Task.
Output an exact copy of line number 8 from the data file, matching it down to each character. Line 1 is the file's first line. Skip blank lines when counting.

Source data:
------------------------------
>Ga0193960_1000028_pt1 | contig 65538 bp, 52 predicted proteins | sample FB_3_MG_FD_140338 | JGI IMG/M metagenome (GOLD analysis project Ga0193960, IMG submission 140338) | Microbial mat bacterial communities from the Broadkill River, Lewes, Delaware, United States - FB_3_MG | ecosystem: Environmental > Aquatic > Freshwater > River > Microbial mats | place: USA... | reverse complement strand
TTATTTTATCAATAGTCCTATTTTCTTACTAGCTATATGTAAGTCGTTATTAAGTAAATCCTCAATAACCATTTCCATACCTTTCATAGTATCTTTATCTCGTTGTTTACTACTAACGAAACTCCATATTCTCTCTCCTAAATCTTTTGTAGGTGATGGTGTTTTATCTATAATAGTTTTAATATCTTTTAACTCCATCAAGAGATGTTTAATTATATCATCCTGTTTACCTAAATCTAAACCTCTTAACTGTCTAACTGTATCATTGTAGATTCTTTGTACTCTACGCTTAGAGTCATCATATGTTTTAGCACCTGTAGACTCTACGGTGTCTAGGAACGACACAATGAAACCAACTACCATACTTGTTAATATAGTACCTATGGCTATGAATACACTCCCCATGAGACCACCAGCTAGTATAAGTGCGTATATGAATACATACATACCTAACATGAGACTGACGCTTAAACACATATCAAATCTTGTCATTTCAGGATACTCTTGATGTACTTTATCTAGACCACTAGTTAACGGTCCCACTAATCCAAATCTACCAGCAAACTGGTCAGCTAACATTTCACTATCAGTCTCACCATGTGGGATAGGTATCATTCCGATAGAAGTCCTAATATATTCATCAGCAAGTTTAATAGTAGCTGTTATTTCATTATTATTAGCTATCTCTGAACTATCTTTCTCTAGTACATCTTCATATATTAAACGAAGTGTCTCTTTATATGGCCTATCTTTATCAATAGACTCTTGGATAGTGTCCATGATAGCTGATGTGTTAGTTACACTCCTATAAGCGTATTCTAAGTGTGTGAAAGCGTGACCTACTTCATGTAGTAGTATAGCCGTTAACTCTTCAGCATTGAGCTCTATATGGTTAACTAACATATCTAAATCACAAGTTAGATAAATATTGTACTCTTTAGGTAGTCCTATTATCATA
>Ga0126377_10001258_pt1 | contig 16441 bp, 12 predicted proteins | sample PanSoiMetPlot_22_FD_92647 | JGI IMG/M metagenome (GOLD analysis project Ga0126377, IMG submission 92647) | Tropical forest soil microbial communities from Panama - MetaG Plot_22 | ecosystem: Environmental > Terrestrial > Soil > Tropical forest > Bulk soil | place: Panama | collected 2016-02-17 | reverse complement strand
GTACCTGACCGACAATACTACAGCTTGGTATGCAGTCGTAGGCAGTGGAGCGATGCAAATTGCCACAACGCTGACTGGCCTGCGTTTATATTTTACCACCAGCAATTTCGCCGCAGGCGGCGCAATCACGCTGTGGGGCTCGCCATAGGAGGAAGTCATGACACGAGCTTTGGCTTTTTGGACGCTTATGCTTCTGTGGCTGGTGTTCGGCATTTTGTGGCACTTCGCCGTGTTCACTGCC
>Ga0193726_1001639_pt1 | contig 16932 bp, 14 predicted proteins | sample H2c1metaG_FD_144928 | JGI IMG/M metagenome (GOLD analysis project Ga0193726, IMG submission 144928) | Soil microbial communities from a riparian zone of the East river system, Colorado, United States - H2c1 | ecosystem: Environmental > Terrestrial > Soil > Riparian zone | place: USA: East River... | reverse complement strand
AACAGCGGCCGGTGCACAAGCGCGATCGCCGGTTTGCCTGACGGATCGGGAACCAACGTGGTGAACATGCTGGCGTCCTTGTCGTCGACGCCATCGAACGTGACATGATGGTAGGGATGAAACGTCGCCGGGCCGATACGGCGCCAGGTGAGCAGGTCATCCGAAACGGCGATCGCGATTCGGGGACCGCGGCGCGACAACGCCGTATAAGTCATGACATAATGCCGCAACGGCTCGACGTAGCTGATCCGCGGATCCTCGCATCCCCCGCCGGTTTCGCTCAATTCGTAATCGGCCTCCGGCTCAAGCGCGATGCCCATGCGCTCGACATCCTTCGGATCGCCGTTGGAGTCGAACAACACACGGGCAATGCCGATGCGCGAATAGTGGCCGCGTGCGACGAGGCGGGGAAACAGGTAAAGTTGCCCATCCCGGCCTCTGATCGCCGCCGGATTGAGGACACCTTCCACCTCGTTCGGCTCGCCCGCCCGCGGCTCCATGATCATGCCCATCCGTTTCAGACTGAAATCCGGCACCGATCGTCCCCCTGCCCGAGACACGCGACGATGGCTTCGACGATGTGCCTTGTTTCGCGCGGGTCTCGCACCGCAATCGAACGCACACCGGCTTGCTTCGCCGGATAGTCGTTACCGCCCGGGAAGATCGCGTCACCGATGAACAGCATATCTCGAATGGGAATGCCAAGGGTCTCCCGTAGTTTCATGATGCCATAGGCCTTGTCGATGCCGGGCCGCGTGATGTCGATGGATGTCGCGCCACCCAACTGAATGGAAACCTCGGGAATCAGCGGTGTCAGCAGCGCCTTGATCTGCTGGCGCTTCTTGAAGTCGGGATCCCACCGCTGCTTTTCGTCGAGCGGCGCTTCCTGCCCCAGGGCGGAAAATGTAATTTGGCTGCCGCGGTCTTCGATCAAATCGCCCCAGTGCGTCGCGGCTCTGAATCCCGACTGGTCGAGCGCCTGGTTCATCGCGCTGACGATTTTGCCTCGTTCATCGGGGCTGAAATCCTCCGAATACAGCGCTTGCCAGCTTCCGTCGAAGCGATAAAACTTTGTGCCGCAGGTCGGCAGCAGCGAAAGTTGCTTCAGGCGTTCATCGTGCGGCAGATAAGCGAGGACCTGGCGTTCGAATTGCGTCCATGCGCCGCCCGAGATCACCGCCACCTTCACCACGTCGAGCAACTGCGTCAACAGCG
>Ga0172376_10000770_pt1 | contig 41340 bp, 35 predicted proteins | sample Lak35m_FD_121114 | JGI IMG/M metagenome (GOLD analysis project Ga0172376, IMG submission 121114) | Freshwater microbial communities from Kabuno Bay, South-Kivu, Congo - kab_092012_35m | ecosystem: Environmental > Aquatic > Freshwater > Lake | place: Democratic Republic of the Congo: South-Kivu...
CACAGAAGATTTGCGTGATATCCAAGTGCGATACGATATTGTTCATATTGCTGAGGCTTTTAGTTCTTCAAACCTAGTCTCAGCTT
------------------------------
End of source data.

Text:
CACAGAAGATTTGCGTGATATCCAAGTGCGATACGATATTGTTCATATTGCTGAGGCTTTTAGTTCTTCAAACCTAGTCTCAGCTT